People who have money and commit crimes in order to obtain more money are best punished by being fined. Also, putting people in prison costs the tax payer money (rather a lot) while fining them saves the tax payer (a bit of) money. So please only use prison for people who are dangerous if not incarcerated.

    1. YetAnotherLocksmith

      Re: Please, not prison!

      Got to agree with that.

      Fine the guy £10,000 per fiddled set of details, he won't do it again. Perhaps £1000 each for the first offence?

      But 50p per person? That's not a punishment, that's cheaper than buying the info!

  11. Anonymous Coward
    Anonymous Coward

    Come El Reg "Prosecutor passes paltry penalty on password pilferer" surely?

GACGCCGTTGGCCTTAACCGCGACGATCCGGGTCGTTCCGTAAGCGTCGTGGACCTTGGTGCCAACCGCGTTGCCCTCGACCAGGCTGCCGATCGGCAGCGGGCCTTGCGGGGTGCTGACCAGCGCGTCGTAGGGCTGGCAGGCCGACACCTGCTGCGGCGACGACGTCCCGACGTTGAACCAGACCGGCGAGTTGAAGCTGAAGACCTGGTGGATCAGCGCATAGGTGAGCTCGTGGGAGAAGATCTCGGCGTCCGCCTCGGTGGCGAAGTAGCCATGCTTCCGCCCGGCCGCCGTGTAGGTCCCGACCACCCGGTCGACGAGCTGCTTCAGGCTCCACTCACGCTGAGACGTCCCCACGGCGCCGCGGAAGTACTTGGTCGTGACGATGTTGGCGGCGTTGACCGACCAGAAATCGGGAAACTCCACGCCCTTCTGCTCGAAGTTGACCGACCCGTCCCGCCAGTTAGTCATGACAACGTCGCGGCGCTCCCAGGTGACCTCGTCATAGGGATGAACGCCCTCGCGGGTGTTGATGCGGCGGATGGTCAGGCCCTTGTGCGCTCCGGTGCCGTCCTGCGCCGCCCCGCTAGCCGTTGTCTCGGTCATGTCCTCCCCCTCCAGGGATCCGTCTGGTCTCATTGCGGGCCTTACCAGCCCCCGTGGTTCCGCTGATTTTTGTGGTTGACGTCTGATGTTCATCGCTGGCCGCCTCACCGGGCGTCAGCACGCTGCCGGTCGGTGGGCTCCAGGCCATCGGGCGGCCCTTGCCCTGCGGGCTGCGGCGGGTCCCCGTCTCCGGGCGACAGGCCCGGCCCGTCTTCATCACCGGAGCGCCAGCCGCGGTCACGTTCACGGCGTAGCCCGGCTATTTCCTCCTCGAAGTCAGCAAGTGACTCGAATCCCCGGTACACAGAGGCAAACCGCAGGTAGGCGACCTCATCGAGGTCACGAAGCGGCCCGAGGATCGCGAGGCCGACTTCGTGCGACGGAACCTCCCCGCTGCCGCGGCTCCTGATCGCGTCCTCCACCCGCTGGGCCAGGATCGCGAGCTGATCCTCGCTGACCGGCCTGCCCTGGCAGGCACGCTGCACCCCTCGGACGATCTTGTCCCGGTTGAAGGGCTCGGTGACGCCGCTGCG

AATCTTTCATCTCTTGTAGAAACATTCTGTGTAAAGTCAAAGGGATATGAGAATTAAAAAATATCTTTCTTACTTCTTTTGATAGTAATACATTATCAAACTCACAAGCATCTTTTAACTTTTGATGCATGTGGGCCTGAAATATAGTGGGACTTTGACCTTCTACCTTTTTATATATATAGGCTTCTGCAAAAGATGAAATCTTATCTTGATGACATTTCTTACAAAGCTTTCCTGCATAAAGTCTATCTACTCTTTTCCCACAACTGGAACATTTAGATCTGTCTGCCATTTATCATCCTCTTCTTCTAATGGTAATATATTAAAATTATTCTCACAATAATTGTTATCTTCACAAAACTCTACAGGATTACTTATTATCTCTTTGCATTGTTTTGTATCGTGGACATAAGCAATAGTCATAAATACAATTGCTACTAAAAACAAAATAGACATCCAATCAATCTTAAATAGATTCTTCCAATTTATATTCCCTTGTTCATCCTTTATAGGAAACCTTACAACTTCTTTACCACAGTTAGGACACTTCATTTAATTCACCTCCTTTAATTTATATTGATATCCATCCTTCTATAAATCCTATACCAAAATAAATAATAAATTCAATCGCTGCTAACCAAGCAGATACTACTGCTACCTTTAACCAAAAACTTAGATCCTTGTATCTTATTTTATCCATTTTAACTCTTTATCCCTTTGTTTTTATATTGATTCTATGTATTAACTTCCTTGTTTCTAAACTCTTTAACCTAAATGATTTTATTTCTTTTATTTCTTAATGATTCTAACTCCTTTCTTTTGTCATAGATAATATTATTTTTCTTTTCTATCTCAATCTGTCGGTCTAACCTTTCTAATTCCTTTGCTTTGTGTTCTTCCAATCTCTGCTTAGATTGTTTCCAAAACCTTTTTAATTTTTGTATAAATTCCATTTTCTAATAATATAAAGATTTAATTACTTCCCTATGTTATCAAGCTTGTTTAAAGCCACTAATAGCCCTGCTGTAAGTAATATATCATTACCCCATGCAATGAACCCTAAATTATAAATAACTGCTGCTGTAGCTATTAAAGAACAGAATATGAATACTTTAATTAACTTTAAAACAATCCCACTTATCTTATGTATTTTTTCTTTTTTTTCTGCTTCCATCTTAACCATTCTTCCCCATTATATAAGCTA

12. Refugee from Windows

    I wonder if the cost of contacting all the "victims" and the cost of the administration has been calculated. The bill for that should be considerable - or have EE just left it? Should this be claimed off the "victim surcharge thing"? However 50p per person seems too small a charge, make it a tenner and send the collectors round.

  13. Anonymous Coward
    Anonymous Coward

    And the fine for EE for not setting up their processes and training in such a way as to prevent social engineering?

  14. This post has been deleted by its author

  15. Hans 1 Silver badge


    "Personal data is a valuable commodity. Devlin lied and manipulated to access this information for his own profit and now he’s facing a fine and a criminal conviction. EE [which now owns the Orange brand] swiftly alerted us to this breach and their security procedures allowed the ICO to identify Devlin as the perpetrator."

    Excuse me if I am wrong, but were the techies that install EE Internet for you not the guyz with spreadsheets full of unencrypted customer credentials? Could he not have ordered EE Internet instead?